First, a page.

What Does Hollywood Have To Do With Wheaton? The Place Of (Pop) Culture In Theological Reflection -- By: Stanley J. Grenz
Journal: Journal of the Evangelical Theological Society
Volume: JETS 43:2 (Jun 2000)
Article: What Does Hollywood Have To Do With Wheaton? The Place Of (Pop) Culture In Theological Reflection
Author: Stanley J. Grenz
JETS 43:2 (June 00) p. 303
What Does Hollywood Have To Do With Wheaton?
The Place Of (Pop) Culture In Theological Reflection
In her intriguing book God-Talk in America, Phyllis A. Tickle, contributing editor in religion to Publishers Weekly, declares, “more theology is conveyed in, and probably retained from, one hour of popular television than from all of the sermons that are also delivered on any given weekend in America’s synagogues, churches, and mosques.” 1 Is this a purely brash remark? Is it sheer overstatement? Is it nothing more than well-crafted rhetoric designed for maximum shock value? Perhaps. But we ought not reject Tickle’s words too quickly. Her observation captures a trend Christian scholars and theological educators dare not ignore: Pop culture in general—and the entertainment industry in particular—has emerged as a potent shaper of the fundamental convictions of North American society rivalling, if not surpassing, the church itself.
The thesis of this essay is that the influence of pop culture, especially among younger North Americans, challenges us to think through the way we engage in theological reflection and, in turn, how we approach theological education in an age of entertainment and the media. Although “Hollywood” may choose simply to ignore “Wheaton,” we whom God has called to vocations in the “Wheatons” of the land do well to be aware of the machinations of the folks at “Hollywood.” I intend to set forth this thesis by moving through three major topics: the phenomenon of culture itself; the place of culture in theology and finally the role of pop culture in theological education.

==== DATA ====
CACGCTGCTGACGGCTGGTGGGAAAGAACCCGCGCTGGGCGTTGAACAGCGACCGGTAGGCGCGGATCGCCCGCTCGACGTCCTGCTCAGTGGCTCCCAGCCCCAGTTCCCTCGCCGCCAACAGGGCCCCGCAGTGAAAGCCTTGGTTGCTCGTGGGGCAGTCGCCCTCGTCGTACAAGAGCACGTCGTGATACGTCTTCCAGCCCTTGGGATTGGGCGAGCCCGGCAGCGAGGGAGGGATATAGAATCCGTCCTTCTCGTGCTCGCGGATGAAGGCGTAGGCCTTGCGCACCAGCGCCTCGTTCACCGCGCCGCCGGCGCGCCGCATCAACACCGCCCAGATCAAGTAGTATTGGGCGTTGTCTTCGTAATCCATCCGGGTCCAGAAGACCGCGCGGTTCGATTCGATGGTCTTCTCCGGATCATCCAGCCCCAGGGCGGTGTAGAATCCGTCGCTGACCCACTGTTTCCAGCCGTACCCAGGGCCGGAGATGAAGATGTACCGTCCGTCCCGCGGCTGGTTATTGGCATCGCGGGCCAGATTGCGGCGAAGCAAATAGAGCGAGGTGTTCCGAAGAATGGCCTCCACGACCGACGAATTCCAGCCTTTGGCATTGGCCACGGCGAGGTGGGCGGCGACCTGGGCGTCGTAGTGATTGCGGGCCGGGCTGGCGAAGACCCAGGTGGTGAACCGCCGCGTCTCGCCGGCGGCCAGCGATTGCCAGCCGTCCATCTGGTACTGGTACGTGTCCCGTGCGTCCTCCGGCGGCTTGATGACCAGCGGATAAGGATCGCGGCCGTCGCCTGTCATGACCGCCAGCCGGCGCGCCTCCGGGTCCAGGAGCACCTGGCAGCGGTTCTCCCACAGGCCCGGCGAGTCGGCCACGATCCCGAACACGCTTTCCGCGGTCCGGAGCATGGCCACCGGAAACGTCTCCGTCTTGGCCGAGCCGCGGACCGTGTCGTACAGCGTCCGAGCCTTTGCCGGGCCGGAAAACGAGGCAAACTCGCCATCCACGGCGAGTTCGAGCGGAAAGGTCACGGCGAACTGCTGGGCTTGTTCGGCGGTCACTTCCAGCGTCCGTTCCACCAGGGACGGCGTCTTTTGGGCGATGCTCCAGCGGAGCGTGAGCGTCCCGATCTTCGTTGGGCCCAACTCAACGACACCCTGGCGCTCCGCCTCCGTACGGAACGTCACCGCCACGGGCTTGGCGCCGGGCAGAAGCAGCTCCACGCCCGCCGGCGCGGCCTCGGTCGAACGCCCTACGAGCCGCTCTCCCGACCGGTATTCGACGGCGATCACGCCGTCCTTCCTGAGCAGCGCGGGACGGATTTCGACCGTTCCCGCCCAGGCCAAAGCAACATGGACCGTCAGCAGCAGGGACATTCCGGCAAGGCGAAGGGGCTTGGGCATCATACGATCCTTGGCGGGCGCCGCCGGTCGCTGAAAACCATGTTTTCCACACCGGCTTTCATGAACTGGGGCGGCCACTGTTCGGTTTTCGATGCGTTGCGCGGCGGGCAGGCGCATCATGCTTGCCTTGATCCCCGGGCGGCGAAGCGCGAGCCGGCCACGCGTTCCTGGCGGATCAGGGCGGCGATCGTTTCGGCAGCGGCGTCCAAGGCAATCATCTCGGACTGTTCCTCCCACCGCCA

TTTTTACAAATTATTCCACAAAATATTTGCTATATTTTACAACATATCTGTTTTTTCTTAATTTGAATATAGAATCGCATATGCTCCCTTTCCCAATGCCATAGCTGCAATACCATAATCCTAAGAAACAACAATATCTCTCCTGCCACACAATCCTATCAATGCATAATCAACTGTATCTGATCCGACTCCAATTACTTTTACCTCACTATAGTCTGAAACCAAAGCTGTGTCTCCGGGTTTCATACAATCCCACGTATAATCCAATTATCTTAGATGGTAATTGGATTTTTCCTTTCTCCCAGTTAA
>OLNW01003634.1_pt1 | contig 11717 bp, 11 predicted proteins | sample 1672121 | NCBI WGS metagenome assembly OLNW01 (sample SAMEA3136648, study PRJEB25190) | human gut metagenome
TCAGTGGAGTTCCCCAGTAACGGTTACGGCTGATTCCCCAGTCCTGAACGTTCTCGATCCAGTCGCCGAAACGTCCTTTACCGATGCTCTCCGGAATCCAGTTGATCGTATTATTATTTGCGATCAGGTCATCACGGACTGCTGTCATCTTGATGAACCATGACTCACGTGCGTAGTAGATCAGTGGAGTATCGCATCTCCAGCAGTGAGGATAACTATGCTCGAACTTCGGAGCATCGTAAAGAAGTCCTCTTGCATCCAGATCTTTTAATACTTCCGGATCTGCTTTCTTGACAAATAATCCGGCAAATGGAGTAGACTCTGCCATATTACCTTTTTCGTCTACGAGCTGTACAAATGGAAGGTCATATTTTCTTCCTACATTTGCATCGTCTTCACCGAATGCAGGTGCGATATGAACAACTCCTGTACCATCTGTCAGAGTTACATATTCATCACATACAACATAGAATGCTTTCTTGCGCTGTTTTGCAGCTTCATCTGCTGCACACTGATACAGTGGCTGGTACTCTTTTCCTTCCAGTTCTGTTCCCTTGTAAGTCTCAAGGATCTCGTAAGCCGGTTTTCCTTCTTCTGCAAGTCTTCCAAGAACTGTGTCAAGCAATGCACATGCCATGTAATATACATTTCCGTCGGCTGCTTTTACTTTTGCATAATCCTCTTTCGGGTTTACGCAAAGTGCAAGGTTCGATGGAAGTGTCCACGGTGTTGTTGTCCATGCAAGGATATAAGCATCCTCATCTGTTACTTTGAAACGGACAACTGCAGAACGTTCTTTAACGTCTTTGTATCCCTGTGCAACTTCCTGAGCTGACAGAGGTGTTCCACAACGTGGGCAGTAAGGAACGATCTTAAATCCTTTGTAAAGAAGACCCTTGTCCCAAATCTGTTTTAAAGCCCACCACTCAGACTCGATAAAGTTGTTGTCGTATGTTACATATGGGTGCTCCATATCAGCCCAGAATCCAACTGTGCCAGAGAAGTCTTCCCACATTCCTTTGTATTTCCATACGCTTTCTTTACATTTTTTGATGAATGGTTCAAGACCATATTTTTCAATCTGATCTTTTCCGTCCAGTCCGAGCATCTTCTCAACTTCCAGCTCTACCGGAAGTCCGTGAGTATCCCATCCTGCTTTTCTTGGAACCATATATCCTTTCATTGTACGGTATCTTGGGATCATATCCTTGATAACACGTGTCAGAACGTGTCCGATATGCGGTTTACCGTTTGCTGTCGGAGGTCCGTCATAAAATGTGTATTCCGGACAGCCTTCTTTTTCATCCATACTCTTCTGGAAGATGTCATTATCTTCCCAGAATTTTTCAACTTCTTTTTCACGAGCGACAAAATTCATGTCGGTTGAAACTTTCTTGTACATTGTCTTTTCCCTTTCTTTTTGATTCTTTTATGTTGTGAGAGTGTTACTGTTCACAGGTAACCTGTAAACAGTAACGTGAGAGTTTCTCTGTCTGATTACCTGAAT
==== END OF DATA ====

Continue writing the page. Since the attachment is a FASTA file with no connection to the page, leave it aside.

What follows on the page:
I. Hollywood Among The Wheatonites:
The Importance Of Culture To Society
I begin by looking first at the word culture and the importance of culture to contemporary society.
1. The nature of culture. Culture is derived from the Latin cultivare (“to till the soil”). This etymological connection to the practice of “cultivation” led to the original meaning of culture, namely, “the care and tending of crops
JETS 43:2 (June 00) p. 304
or animals,” 2 especially as this activity is aimed at improving or perfecting its object. The idea of a specifically human culture, indicative of our use of the term, was likely a metaphorical extension of this “tending” process to the human person.
In Enlightenment Europe, culture was connected to the process of educating and refining the individual, as well as denoting t...
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